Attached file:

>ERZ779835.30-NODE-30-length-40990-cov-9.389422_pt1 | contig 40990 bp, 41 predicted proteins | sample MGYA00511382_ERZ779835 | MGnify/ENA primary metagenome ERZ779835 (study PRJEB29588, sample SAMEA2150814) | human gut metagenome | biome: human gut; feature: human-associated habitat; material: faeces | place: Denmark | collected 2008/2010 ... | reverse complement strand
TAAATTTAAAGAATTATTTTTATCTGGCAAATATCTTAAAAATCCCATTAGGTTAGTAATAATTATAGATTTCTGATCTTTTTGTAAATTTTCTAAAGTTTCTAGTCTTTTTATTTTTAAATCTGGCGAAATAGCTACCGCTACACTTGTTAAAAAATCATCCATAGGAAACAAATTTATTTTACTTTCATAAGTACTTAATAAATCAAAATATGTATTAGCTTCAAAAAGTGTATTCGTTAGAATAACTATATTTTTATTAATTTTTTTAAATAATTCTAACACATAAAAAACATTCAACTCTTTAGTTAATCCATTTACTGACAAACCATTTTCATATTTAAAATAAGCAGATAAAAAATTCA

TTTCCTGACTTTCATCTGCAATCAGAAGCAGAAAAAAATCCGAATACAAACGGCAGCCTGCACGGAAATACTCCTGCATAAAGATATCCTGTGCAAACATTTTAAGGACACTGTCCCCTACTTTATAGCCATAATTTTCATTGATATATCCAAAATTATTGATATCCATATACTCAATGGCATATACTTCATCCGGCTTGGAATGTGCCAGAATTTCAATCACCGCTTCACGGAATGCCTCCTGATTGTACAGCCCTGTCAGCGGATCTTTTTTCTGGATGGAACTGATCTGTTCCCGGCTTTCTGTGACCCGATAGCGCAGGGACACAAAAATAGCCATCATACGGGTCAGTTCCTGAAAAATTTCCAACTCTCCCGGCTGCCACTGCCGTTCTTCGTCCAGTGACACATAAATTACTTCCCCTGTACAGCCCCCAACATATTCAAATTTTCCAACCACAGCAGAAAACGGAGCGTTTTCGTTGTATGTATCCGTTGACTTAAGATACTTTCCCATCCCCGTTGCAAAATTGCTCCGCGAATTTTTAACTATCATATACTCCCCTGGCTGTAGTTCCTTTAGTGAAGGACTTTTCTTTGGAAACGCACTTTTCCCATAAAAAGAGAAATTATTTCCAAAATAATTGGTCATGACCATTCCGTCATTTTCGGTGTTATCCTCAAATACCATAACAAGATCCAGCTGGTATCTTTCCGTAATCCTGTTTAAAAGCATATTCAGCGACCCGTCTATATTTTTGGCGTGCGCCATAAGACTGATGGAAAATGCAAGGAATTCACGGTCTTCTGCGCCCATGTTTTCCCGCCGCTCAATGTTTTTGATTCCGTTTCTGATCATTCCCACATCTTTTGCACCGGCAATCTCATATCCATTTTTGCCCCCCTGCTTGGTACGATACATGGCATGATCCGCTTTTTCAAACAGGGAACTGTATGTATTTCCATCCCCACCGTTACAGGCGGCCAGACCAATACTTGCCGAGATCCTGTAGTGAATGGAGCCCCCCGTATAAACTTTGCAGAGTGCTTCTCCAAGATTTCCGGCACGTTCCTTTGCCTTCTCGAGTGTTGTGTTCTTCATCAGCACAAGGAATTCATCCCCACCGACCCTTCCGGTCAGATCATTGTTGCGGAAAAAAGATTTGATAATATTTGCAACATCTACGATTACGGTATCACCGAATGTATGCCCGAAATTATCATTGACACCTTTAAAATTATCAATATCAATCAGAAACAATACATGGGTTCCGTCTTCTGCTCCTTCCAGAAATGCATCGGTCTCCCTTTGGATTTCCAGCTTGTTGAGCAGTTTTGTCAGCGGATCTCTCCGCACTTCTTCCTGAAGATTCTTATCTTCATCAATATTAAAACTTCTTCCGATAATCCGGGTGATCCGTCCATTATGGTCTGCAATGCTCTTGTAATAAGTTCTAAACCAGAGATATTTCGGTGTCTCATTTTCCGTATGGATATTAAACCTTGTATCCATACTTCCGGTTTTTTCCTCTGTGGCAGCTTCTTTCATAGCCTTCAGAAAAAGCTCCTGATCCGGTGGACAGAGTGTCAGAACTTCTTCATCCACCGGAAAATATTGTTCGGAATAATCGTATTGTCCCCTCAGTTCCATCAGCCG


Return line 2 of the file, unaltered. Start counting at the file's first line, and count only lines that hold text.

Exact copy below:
TAAATTTAAAGAATTATTTTTATCTGGCAAATATCTTAAAAATCCCATTAGGTTAGTAATAATTATAGATTTCTGATCTTTTTGTAAATTTTCTAAAGTTTCTAGTCTTTTTATTTTTAAATCTGGCGAAATAGCTACCGCTACACTTGTTAAAAAATCATCCATAGGAAACAAATTTATTTTACTTTCATAAGTACTTAATAAATCAAAATATGTATTAGCTTCAAAAAGTGTATTCGTTAGAATAACTATATTTTTATTAATTTTTTTAAATAATTCTAACACATAAAAAACATTCAACTCTTTAGTTAATCCATTTACTGACAAACCATTTTCATATTTAAAATAAGCAGATAAAAAATTCA